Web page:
Lucie Delarue-Mardrus

Sophia Deboick (Independent Scholar - Europe)
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Born to a wealthy Catholic family in Honfleur, Normandy, Lucie Delarue-Mardrus was a prolific poet and novelist who became a leading light in Paris society during the

années folles

(the ‘Crazy Years' of the 1920s). Although she thought of herself primarily as a poet, she produced over seventy full-length novels during her career and these romantic sagas were distinctive for their evocative descriptions of the landscape and people of her native Normandy. Delarue-Mardrus wrote in a variety of genres, and was also a playwright and journalist, as well as a biographer, producing studies of figures as diverse as Oscar Wilde, Saint Thérèse of Lisieux and William the Conqueror. Her talents were not restricted to literary pursuits and she counted sculpting, painting, music and dance amongst…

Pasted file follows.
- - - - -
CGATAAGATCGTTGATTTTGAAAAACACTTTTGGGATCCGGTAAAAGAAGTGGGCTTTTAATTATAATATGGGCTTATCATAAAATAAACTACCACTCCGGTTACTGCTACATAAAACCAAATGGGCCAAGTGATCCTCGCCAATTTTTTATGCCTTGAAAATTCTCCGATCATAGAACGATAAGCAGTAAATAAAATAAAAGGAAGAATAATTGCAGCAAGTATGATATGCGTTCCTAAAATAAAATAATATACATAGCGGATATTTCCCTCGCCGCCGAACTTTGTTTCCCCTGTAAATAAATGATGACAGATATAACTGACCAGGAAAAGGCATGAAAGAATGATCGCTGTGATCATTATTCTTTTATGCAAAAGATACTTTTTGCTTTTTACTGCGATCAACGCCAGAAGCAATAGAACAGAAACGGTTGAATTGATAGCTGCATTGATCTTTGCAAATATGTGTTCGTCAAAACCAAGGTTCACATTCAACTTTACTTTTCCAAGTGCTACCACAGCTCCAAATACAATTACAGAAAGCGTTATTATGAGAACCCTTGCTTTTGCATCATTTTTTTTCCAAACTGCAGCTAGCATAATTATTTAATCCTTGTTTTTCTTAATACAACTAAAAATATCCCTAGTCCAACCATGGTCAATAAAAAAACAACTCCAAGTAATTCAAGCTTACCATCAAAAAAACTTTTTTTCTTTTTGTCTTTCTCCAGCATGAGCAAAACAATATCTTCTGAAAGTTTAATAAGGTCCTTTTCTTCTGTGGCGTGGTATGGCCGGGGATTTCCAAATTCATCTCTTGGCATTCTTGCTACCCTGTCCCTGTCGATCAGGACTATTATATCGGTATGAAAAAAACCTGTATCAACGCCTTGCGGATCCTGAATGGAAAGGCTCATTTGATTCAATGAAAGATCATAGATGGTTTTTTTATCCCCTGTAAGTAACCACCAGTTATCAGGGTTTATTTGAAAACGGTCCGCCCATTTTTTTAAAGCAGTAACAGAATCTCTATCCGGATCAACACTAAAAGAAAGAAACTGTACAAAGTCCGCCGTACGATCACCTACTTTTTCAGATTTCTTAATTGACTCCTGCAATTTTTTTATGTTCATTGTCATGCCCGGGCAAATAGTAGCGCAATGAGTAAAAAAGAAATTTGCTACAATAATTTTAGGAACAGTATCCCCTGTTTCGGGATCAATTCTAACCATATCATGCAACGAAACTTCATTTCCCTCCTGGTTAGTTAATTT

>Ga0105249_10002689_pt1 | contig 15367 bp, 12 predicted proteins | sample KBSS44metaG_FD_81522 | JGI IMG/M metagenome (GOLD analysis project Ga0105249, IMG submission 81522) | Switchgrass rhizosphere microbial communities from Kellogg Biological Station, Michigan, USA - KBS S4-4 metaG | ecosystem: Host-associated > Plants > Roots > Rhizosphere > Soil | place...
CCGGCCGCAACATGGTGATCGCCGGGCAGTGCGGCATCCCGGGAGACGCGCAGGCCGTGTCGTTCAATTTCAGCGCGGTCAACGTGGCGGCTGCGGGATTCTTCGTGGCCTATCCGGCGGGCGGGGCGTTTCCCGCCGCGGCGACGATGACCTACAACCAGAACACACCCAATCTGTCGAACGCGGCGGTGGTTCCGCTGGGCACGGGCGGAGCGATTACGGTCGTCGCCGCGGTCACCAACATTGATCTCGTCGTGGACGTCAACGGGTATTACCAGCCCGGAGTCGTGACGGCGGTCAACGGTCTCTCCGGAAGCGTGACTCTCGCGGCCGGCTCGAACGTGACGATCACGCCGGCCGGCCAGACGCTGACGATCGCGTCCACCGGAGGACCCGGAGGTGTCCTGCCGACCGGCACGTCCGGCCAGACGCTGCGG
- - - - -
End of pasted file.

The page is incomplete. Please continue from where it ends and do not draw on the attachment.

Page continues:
1233 words

Citation: Deboick, Sophia. "Lucie Delarue-Mardrus". The Literary Encyclopedia. First published 27 May 2010 [, accessed 29 May 2024.]

12780 Lucie Delarue-Mardrus 1 Historical context notes are intended to give basic and preliminary information on a topic. In some cases they will be expanded into longer entries as the Literary Encyclopedia evolves.

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